The word for today is…

amateur (noun):

1: one who engages in a pursuit, study, science, or sport as a pastime rather than as a profession
2: one lacking in experience and competence in an art or science
3: devotee, admirer

Source : Merriam -Webster

Etymology : The earliest sense of amateur (“one that has a marked fondness, liking, or taste”) is strongly connected to its roots: the word came into English from the French amateur, which in turn comes from the Latin word for “lover” (amator). This has led some people to assume that the word is properly used only in the sense “one who performs something for love rather than for money.” However, as is the case with so many other English words, amateur may mean two strikingly different things, referring to one who does something for the love of it and also to one who is not terribly competent at something. Our earliest record of the word’s literal sense comes from a 1777 source. By 1790, however, it was already being used in the somewhat condescending extended sense, as seen in George Rous’s description of Edmund Burke as “a bystander, a mere amateur of aristocracy” in his Thoughts on Government.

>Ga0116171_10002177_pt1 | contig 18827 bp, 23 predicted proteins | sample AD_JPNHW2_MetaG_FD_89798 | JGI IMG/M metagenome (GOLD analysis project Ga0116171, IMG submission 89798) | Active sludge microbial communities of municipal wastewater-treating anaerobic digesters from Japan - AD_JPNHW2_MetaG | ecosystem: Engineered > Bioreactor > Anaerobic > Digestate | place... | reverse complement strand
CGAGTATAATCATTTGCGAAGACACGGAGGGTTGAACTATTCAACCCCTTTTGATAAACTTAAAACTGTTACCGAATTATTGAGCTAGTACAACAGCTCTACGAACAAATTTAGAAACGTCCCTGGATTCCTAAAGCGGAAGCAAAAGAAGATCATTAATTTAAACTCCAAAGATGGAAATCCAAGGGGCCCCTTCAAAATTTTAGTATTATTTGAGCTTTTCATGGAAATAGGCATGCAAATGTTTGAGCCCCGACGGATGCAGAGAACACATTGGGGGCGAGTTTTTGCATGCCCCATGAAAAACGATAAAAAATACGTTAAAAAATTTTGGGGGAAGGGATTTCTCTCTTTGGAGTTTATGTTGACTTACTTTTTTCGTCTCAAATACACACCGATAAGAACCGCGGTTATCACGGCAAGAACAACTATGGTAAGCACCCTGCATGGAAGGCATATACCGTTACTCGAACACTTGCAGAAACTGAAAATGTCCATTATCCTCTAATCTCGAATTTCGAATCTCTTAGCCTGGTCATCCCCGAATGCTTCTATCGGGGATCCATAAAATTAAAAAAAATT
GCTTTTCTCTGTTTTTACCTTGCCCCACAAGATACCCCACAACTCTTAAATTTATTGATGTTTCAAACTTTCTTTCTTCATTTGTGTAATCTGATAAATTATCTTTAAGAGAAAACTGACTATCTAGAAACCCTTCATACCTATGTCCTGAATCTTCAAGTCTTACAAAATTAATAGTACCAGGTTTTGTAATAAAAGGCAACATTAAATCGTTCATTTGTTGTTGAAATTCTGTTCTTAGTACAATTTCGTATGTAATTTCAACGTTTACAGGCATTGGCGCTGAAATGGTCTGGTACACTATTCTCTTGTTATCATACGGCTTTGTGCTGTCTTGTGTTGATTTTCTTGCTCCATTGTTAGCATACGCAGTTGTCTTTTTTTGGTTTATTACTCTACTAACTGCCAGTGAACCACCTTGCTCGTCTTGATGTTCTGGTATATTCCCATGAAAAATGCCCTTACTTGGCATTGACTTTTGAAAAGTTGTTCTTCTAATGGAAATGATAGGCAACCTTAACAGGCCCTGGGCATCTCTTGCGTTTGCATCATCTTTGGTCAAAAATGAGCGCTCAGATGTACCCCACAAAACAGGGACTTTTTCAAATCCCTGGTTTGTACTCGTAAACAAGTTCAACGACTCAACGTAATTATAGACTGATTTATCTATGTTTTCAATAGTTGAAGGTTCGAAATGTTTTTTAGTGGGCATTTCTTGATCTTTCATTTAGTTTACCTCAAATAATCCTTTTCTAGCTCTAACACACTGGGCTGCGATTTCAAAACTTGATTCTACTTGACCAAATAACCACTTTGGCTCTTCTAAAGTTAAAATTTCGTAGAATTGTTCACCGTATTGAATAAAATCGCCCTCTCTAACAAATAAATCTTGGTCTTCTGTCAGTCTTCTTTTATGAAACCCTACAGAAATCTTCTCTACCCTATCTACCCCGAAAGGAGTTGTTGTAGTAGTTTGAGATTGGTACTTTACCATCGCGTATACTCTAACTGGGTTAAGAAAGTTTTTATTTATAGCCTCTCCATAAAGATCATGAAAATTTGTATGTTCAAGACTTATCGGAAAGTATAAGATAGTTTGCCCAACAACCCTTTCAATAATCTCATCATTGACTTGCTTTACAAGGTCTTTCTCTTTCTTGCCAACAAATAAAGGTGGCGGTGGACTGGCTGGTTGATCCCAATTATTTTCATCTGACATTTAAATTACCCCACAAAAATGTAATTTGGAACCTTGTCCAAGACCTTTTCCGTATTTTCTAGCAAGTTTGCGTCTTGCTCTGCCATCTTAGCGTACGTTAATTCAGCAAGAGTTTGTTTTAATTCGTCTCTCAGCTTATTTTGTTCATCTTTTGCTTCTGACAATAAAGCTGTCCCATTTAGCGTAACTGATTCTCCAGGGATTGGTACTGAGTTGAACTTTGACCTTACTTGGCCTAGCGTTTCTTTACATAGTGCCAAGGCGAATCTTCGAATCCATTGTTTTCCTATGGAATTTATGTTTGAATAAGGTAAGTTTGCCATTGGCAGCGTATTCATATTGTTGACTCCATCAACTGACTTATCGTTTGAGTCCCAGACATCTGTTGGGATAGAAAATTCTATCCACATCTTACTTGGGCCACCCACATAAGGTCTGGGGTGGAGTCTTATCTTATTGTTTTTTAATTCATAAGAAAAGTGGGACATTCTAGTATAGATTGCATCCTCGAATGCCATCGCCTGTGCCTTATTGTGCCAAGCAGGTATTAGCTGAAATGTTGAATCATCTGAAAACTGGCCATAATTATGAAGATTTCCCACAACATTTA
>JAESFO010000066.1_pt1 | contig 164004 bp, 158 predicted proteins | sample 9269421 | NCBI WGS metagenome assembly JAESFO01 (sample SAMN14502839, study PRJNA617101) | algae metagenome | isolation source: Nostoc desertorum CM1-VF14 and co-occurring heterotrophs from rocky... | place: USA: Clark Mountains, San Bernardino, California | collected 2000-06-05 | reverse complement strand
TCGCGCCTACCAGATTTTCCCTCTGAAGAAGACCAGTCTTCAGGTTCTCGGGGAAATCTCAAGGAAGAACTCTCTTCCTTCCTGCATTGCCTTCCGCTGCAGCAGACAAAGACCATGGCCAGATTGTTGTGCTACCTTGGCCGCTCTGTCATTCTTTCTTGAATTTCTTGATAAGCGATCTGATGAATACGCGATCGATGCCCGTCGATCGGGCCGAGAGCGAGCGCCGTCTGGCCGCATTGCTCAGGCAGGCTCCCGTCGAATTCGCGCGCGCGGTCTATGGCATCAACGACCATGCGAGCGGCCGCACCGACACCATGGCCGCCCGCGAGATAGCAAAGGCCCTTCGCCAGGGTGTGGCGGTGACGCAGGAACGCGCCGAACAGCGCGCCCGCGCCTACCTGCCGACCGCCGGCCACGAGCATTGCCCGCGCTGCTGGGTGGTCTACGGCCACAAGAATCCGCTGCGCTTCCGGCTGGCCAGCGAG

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David is a retired surgeon originally from London who came to New Zealand twenty-seven years ago after being delayed in Singapore for thirteen years on leaving the UK. He was coerced into studying Latin...